Lean Manufacturing: What It Means for Communications

Posted by Lisa MacGillivray

Tuesday, September 6, 2016

Lean manufacturing and its focus on creating customer value, eliminating waste and increasing efficiency has proven so powerful over time that it’s been applied across everything from education to healthcare to software development. Lean manufacturing has important applications in choosing and maintaining communications equipment and solutions.MOTOTRBO_Sector_Manufacturing.jpg

Lean Manufacturing is Derived from the Toyota Production System (TPS)

To understand lean manufacturing, what it means for communications and how communications can help drive efficiency, let’s start by taking a quick trip back in time to the turn of the 20th century at Toyota headquarters in Japan, where many of the principles of lean manufacturing were born. Toyota is known for using the method and philosophies of lean manufacturing to transform itself from a small loom-making company to the world’s largest automaker.

In the 1920s, Toyota was a manufacturer of automatic looms, including a novel weaving machine that automatically stopped production when it encountered a problem. That focus on not wasting time and material is the seed of what became the Toyota Production System (TPS), which is what lean manufacturing is derived from.

Reducing Waste is at the Heart of Lean Manufacturing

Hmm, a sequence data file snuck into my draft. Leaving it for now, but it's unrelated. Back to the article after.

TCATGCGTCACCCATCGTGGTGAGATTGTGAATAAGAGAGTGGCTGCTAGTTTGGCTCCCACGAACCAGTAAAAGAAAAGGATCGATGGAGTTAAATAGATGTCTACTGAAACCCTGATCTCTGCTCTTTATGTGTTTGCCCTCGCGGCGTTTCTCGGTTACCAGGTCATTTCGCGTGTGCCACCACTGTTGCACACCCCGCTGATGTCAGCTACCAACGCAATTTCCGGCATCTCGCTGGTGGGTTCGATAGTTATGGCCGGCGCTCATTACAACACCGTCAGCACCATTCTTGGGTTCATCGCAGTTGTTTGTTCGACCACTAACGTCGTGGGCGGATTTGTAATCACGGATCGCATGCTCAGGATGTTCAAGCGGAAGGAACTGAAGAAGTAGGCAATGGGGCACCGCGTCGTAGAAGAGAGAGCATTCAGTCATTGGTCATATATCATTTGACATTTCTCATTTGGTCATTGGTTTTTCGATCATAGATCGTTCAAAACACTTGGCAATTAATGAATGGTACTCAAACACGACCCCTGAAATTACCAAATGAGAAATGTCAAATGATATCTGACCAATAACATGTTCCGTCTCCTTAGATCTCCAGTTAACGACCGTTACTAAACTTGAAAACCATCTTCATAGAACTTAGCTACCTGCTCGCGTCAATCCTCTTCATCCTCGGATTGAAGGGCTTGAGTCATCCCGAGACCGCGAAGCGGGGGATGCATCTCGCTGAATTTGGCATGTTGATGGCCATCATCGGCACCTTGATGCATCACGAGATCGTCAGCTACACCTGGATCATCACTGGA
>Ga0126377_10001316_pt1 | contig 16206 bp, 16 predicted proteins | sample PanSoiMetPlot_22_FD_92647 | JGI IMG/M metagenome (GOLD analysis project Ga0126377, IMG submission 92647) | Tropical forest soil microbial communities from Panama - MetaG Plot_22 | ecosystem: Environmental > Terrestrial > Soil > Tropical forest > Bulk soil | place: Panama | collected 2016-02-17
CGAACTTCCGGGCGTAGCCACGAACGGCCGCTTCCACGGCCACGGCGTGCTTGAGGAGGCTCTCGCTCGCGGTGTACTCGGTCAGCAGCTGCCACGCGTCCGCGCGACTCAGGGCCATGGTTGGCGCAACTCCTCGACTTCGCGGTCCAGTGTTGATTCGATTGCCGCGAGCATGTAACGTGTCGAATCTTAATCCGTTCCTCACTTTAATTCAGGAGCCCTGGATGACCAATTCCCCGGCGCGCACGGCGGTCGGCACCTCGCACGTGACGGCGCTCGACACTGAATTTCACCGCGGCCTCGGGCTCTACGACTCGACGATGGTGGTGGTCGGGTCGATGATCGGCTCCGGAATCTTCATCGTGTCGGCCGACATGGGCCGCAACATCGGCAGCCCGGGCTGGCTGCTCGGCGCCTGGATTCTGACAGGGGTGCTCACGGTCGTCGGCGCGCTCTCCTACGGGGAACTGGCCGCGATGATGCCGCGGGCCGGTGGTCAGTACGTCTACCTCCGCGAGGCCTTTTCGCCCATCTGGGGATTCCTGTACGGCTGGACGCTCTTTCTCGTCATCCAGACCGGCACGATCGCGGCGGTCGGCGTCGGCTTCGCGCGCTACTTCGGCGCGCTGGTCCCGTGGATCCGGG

Today, there are 7-8 main categories of so-called “wastes” that lean manufacturing practitioners say need to be addressed and reduced to maximize customer value and increase efficiency. It just so happens that the 8 wastes spell out T-i-m W-o-o-d-s.

As you become acquainted with Mr. Woods, keep in mind how these wastes apply to your business, operations and communications and how having the right communications solution and approach will help you become more efficient.

The 8 lean manufacturing “wastes” are:

  1. Transport (moving products you don’t need for production)
  2. Inventory (components, in-progress materials and finished products that aren’t being used for production)
  3. Motion (moving people or equipment more than necessary for production)
  4. Waiting (idle time between production steps or interruptions that occur during shift changes)
  5. Overproduction (production conducted ahead of proven demand)
  6. Over Processing (the result of bad tool or product design)
  7. Defects (the effort it takes to inspect for and fix defects)
  8. Skills (Under-utilizing capabilities or delegating tasks to staff with inadequate training)

Lean Manufacturing and Communications Solutions

Communicating in a manufacturing environment where lean manufacturing is being implemented requires applying the lean manufacturing principles to all communications decisions and procedures, including:

  • Choosing radios, wireless solutions, and other equipment that provide real-time, crystal-clear communications every time. This ensures that staff are able to be in constant, real-time communication about what is needed, where, and when.
  • Performing preventative maintenance on all communications equipment to maximize its lifespan and minimize downtime.
  • Making sure all staff members who come in contact with the company's communications system are trained on how to use it properly and, as appropriate, perform maintenance to keep it performing perfectly.  

To plan and execute the most efficient communications system for your business, contact Chicago Communications today! 


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Topics: Manufacturing